The adoption of credible journalistic standards as social media’s role in the news business grows won’t be easy. Transitioning editorial processes from managing cat video posts to ensuring the display of factual, fair presentations of health care reform or policing propaganda isn’t simply a matter of tweaking an algorithm. Nor is the development of effective means to prevent clandestine cyberattacks on our democratic system such as Russia’s intervention in the election last year. But from the fake news tsunami that washed over last year’s presidential campaign to Russian use of social media to broadcast their hacking results, the consequences for the country of the failure to do so aren’t hypothetical. They’re already here.
As legacy and other news organizations find themselves increasingly driven to shape their stories to fit social media’s varied platforms, logic presumably should bring the leadership at Facebook, Twitter and YouTube to recognize that along with their new revenue streams they need to embrace a responsible journalist’s role. In fact, regulators aboard already are sending that message loud and clear. Impending German laws to curb hate speech and threatened sanctions over fake news testify to the fact European authorities are watching and fully prepared to levy significant fines for sites giving short shrift these public needs.
If Postman could return to examine our brave new world, he wouldn’t be surprised, nor any less critical of social media’s failure to take its civic role seriously than was his vivisection of television 30 years ago. And why not? When broadcast news continues to be indistinguishable from entertainment, when social media’s editorial judgments are crowd-sourced, and click-based, and when politicians model themselves on celebrities and vice versa, Postman’s troubling questions haven’t aged. They’ve only become more profound.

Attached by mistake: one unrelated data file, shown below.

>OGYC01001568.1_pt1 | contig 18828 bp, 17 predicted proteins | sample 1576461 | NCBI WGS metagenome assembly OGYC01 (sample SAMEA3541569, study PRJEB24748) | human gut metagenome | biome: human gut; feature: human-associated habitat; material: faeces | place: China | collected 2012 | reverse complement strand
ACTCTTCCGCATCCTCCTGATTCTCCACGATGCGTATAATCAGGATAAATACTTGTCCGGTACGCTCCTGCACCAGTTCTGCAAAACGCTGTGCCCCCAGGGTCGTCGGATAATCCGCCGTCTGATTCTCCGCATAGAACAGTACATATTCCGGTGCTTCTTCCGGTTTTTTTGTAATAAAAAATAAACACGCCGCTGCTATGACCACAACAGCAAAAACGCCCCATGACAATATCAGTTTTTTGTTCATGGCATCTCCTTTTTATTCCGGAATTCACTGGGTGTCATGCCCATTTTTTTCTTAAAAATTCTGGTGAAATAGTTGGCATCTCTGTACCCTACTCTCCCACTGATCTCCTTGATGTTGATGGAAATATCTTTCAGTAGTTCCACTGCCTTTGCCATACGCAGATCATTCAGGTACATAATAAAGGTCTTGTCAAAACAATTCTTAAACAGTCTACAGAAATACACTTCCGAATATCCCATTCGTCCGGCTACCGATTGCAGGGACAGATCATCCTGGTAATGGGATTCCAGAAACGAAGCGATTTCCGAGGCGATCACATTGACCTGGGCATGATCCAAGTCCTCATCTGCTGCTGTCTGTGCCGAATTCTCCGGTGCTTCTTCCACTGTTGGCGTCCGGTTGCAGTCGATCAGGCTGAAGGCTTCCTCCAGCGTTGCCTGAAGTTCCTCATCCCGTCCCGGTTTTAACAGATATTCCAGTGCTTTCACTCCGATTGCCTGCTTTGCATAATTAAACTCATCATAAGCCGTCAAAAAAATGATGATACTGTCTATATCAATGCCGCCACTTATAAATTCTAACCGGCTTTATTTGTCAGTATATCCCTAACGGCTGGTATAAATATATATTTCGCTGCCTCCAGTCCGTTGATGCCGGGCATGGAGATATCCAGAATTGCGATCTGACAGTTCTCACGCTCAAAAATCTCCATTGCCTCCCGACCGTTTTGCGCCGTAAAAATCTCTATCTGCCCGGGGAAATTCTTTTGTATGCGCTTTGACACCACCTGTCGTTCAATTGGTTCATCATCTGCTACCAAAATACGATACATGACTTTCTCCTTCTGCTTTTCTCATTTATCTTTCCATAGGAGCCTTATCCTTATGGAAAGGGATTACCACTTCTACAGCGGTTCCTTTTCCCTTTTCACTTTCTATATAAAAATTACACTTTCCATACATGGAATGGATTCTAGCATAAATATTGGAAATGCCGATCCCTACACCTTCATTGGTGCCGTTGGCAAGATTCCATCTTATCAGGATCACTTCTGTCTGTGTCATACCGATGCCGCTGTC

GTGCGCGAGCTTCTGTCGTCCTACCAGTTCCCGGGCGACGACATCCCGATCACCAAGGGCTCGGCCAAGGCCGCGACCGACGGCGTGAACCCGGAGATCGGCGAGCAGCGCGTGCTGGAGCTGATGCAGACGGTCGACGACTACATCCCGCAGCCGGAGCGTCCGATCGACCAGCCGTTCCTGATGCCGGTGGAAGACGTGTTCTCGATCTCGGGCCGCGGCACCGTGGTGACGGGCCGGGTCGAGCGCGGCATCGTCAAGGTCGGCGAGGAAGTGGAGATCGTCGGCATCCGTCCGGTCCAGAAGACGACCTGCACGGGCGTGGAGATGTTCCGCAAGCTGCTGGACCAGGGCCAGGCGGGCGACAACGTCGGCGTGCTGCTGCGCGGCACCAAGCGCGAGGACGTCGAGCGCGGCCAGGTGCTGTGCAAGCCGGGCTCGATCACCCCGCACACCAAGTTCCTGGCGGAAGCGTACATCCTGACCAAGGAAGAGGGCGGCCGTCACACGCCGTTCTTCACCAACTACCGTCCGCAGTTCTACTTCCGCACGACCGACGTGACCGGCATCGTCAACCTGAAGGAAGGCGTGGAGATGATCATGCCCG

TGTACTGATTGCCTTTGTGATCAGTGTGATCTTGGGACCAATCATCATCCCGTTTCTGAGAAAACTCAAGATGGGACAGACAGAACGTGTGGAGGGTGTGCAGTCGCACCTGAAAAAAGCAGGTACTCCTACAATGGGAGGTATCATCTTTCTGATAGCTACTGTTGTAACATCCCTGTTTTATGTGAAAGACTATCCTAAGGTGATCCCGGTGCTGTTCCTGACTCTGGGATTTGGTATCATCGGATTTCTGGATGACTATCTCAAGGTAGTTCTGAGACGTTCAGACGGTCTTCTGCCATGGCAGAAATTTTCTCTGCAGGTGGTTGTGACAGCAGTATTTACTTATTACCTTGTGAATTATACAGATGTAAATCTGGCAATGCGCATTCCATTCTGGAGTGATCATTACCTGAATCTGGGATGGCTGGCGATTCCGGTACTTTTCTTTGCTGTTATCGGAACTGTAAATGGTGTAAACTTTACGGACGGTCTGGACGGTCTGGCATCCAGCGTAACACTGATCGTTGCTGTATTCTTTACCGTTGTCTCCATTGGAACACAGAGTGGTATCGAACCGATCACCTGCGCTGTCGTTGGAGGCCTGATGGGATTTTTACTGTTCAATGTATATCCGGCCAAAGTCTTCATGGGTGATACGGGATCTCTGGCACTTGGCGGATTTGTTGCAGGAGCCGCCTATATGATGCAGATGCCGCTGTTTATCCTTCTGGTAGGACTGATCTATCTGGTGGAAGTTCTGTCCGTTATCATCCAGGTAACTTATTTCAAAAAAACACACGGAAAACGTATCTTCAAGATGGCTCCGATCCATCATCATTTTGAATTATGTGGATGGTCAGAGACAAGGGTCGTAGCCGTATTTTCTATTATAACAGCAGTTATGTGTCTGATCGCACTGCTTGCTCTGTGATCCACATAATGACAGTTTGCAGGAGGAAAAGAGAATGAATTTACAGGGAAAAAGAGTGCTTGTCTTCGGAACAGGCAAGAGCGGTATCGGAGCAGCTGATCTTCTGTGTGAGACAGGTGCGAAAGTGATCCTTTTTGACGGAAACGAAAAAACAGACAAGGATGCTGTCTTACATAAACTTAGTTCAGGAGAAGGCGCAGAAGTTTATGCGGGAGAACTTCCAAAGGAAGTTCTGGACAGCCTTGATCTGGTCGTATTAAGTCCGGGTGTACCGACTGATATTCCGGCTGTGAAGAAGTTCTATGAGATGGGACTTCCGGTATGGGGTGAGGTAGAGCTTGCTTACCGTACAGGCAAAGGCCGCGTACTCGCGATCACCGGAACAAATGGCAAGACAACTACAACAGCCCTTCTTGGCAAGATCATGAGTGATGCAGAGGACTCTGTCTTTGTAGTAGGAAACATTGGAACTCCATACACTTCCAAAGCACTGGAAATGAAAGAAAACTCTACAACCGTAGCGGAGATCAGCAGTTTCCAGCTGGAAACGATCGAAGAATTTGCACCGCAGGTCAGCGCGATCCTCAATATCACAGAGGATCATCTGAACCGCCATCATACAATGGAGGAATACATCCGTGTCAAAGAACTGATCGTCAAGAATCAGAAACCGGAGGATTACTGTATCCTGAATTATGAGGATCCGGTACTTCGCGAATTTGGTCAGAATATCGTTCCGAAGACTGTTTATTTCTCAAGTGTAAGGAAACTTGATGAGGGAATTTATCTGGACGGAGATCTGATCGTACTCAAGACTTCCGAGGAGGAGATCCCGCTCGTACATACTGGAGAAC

Postman wasn’t the first to write about the consequences for a democracy if a media establishment failed in its duties to inform the public. Sixty-five years before him, Walter Lippmann, arguably the most influential American journalist in the 20th Century, worried about the same thing. Lippmann had faith that the press would do its job but he also recognized the dangers if it didn’t. “There can be no liberty,” Lippmann wrote in 1920, “for a community that lacks the means … to detect lies.”